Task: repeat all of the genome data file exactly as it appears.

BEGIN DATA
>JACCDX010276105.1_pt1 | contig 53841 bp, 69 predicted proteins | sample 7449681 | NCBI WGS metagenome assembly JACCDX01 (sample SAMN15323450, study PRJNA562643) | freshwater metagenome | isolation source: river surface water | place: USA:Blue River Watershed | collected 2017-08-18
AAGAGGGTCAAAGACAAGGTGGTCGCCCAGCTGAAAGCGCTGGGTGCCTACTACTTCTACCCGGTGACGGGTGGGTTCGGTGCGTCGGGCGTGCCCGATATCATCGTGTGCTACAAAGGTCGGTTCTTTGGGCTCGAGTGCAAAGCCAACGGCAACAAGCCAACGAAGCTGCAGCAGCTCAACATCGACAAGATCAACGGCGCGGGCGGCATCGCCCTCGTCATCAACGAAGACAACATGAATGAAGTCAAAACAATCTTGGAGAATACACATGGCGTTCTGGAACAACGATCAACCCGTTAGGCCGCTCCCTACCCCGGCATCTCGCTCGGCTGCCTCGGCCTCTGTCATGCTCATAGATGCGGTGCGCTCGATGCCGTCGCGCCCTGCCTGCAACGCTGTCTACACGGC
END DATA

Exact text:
>JACCDX010276105.1_pt1 | contig 53841 bp, 69 predicted proteins | sample 7449681 | NCBI WGS metagenome assembly JACCDX01 (sample SAMN15323450, study PRJNA562643) | freshwater metagenome | isolation source: river surface water | place: USA:Blue River Watershed | collected 2017-08-18
AAGAGGGTCAAAGACAAGGTGGTCGCCCAGCTGAAAGCGCTGGGTGCCTACTACTTCTACCCGGTGACGGGTGGGTTCGGTGCGTCGGGCGTGCCCGATATCATCGTGTGCTACAAAGGTCGGTTCTTTGGGCTCGAGTGCAAAGCCAACGGCAACAAGCCAACGAAGCTGCAGCAGCTCAACATCGACAAGATCAACGGCGCGGGCGGCATCGCCCTCGTCATCAACGAAGACAACATGAATGAAGTCAAAACAATCTTGGAGAATACACATGGCGTTCTGGAACAACGATCAACCCGTTAGGCCGCTCCCTACCCCGGCATCTCGCTCGGCTGCCTCGGCCTCTGTCATGCTCATAGATGCGGTGCGCTCGATGCCGTCGCGCCCTGCCTGCAACGCTGTCTACACGGC